What To Expect
Before we get started, just a few words about what you should do when coming to our clinic. Dress in comfortable clothes, loose fitting pants or sweatpants that allow easy access to your lower extremities. If you are coming in for low back pain we will need to access your lower back and hips (running shorts are great for this). Sports bras for women are unnecessary (and even get in the way if we need to access your back). You should make sure you have something to eat within a few hours of coming to the clinic. Treatments can leave some people feeling a bit drained immediately afterwards and if you come on an empty stomach, this can be exacerbated. As much as possible, avoid caffeine and smoking within a few hours of your treatment. Caffeine and nicotine can affect your pulses and pulse rate, two very important diagnostic tools for us.
Your initial visit to the clinic will consist of an extended intake that will last from one and a half to two hours (acupuncture may or may not be done during this session depending upon your chief complaint and time restrictions you may be under). You can download and fill out our intake forms at your convenience, before coming in to the office to save time. While these intake forms are extensive, remember, we want to get to the root of your problem to formulate the most effective treatment strategy. Even the most seemingly innocuous items can give us clues as to how to proceed.
Once in the office, we will go over your intake forms together and ask additional questions for clarification as necessary. After that your pulses will be taken. We palpate your radial artery (on the wrist) in three different positions on each side and at various depths. This process is much different then simply taking your pulse rate and can take up to twenty minutes. Each of the pulse positions corresponds to an organ system in Chinese medicine and gives the practitioner a wealth of information with which to make a thorough diagnosis.
Didn't Your Mother Tell You not to Stick Your Tongue Out?
Your tongue will also be examined, and probably the most asked question we get in the clinic is "why do you have to look at my tongue?". If you looked at our "How it Works" section, you will recall that the ancient Chinese did not have the vast array of technological devices that we use today when diagnosing patients. They therefore relied on signs that they saw repeatedly in practice and correlated them to disease processes and manifestations. By looking at things like the color and coating of different areas of the tongue along with the shape of the tongue, a practitioner of oriental medicine is able to draw some rather astounding conclusions without so much as a blood test or x-ray.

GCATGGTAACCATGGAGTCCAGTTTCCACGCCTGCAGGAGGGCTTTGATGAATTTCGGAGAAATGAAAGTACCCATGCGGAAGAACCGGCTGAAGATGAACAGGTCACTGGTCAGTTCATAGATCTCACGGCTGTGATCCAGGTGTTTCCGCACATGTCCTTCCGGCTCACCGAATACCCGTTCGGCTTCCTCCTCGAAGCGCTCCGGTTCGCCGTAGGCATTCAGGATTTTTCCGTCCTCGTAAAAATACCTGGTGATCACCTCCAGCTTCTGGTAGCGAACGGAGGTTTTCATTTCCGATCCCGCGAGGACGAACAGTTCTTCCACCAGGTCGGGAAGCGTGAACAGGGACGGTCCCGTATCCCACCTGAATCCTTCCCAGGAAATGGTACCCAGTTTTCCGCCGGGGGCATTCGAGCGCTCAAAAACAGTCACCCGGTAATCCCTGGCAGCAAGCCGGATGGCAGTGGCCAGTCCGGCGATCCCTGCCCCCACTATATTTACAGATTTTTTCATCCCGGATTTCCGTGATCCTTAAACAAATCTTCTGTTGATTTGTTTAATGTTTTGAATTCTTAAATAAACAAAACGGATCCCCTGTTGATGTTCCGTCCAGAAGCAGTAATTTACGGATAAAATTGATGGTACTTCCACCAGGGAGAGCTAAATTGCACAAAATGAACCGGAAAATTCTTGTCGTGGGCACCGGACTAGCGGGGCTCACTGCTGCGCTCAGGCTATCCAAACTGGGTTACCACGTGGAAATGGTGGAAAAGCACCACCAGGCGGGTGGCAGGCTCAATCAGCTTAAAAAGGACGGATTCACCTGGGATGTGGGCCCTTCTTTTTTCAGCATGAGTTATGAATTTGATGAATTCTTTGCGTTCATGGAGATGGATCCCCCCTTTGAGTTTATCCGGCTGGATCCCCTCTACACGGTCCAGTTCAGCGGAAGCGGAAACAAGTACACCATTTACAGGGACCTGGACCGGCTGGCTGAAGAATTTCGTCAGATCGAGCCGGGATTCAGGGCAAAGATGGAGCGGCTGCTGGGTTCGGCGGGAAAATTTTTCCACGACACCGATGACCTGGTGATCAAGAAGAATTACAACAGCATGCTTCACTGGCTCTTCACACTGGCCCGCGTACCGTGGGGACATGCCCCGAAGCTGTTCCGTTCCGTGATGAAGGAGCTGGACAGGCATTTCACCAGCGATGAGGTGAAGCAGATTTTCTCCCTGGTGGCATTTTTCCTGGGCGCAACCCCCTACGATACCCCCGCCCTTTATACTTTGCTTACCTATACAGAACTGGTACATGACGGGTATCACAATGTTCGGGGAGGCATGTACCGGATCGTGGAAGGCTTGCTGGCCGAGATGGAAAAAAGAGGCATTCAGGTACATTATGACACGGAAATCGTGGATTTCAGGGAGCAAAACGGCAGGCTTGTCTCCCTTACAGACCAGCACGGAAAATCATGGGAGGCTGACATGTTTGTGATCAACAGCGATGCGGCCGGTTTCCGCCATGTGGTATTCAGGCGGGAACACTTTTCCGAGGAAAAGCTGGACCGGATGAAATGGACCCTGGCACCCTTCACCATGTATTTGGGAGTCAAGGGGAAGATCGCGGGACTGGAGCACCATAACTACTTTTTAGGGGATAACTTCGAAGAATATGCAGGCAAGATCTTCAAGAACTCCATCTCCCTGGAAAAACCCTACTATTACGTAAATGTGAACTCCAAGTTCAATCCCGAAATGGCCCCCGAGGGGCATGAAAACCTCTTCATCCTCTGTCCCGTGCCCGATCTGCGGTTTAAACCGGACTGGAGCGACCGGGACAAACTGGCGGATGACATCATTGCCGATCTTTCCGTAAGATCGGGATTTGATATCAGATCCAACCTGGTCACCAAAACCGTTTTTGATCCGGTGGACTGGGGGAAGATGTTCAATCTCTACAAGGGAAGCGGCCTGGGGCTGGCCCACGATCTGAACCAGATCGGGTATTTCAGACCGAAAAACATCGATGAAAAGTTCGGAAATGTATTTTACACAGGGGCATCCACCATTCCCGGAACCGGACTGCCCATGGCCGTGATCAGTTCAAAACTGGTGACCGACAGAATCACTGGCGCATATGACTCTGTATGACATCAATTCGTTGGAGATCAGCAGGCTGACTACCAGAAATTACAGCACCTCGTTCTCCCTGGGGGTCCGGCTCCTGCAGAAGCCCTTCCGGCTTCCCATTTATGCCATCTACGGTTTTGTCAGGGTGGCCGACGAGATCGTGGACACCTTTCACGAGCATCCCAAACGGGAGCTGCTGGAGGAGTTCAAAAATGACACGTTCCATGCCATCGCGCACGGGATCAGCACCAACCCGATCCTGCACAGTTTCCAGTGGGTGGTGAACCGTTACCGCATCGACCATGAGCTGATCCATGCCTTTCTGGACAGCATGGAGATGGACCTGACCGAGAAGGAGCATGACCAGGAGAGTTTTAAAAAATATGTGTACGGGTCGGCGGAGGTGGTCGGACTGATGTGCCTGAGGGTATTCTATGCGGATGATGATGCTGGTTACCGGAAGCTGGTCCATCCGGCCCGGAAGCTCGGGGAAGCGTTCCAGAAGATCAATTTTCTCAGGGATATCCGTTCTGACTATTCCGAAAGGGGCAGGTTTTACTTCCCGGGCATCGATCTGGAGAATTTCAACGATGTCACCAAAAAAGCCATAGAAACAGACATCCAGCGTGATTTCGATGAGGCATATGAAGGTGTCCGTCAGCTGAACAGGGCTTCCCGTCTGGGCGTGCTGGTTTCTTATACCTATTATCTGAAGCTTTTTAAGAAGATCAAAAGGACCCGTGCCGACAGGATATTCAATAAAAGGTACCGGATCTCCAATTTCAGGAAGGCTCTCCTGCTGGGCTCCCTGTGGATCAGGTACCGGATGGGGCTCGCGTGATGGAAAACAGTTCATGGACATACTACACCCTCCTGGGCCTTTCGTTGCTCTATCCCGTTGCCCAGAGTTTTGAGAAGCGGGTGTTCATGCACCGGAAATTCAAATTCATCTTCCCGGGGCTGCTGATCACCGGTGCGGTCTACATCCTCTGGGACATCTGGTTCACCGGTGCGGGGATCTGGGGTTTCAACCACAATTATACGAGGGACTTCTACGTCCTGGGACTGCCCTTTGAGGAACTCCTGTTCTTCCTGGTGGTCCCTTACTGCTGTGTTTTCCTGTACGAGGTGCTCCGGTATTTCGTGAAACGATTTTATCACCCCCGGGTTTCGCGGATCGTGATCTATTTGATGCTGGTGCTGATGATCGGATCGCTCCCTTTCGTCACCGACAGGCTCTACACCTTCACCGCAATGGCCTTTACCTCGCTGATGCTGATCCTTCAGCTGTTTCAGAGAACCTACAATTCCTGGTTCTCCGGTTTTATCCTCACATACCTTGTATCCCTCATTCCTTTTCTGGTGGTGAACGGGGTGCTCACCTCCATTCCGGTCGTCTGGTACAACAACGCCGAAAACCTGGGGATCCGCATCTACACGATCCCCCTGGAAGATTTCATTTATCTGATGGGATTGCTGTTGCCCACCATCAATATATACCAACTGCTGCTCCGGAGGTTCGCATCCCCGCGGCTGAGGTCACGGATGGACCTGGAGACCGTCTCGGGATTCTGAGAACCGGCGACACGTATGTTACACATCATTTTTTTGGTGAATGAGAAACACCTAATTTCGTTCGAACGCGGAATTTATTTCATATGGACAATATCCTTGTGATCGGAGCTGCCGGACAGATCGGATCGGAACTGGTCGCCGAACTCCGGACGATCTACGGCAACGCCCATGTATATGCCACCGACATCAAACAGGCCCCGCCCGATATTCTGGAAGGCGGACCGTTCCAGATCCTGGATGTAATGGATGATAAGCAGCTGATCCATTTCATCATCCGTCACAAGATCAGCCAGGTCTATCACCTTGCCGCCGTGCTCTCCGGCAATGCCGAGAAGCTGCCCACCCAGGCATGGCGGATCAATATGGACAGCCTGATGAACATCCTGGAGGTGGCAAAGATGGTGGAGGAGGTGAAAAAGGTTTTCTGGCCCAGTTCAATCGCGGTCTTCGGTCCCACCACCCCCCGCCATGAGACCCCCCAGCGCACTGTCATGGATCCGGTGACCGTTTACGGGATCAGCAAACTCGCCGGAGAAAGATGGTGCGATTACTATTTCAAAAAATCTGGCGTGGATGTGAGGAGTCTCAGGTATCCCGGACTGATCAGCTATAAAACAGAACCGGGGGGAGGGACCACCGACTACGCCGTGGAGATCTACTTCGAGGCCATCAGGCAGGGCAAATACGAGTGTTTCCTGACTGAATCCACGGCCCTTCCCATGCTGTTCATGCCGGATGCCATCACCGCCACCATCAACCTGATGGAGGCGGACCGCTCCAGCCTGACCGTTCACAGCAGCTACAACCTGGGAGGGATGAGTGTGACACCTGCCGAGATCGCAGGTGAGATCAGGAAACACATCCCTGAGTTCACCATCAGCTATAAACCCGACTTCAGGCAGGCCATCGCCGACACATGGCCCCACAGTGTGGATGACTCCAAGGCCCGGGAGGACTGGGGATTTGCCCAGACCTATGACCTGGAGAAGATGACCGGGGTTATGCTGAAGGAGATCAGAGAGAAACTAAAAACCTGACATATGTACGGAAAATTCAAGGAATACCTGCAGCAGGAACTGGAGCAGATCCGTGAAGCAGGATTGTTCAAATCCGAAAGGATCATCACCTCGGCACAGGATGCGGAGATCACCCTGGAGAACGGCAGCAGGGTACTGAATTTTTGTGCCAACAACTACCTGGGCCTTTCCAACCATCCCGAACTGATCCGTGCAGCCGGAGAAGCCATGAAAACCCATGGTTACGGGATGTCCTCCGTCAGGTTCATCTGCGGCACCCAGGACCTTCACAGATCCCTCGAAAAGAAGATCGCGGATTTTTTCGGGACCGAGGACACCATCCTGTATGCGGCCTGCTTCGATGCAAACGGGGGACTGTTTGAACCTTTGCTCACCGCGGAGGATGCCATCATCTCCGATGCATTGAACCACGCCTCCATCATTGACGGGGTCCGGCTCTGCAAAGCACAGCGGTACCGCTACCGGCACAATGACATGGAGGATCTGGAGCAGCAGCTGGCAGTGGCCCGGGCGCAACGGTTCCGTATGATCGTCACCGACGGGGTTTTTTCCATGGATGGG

Lay Back and Relax
At this point, you will be directed to a treatment room where you will lie back on a treatment table. Your abdomen will be palpated along with other areas of the body (typically feet, neck, shoulders and area of chief complaint). We target specific areas based upon your chief complaint, medical history, tongue and pulses. We are looking for areas that are tender upon palpation leading us to diagnose areas of restriction and blockage. Acupoints on other areas of the body will then be pressed to alleviate the pressure pain found on palpation. “Kiiko Style Acupuncture” as it is known, gives the practitioner the unique ability to verify that the treatment points selected (along with the correct location and even angle) are correct and are producing the desired effect. By alleviating the pressure pain found in specifically targeted areas for your condition we are removing restrictions and blockages, allowing the body to do what it would naturally do if there was no pathology, namely heal itself. If we are doing actual acupuncture in the first session, needles will be inserted at the stimulated acupoints to continue the stimulation of the point and effect healing.
An actual treatment session will last from one to one and a half hours. Most patients are treated face up first. Needles are inserted and retained for fifteen to twenty minutes. The needles will then be removed and you will turn over and lie face down. Needles will again be inserted and retained for fifteen to twenty minutes. During the retention of the needles, your only job is to relax. It is very common to have patients actually fall asleep while the needles are retained, giving the body a much needed break to concentrate on healing.
Boy Do I Feel Mellow
After treatment patients report a variety of feelings ranging from relaxed to feeling "lighter" and sometimes a bit fuzzy. Try to relax as much as possible for the rest of the day and drink plenty of water. Pay attention to how you feel the rest of the day and the following day especially. Pay attention not only to your chief complaint but how you feel overall. This will give us important clues as to how the treatment is progressing and when to make adjustments.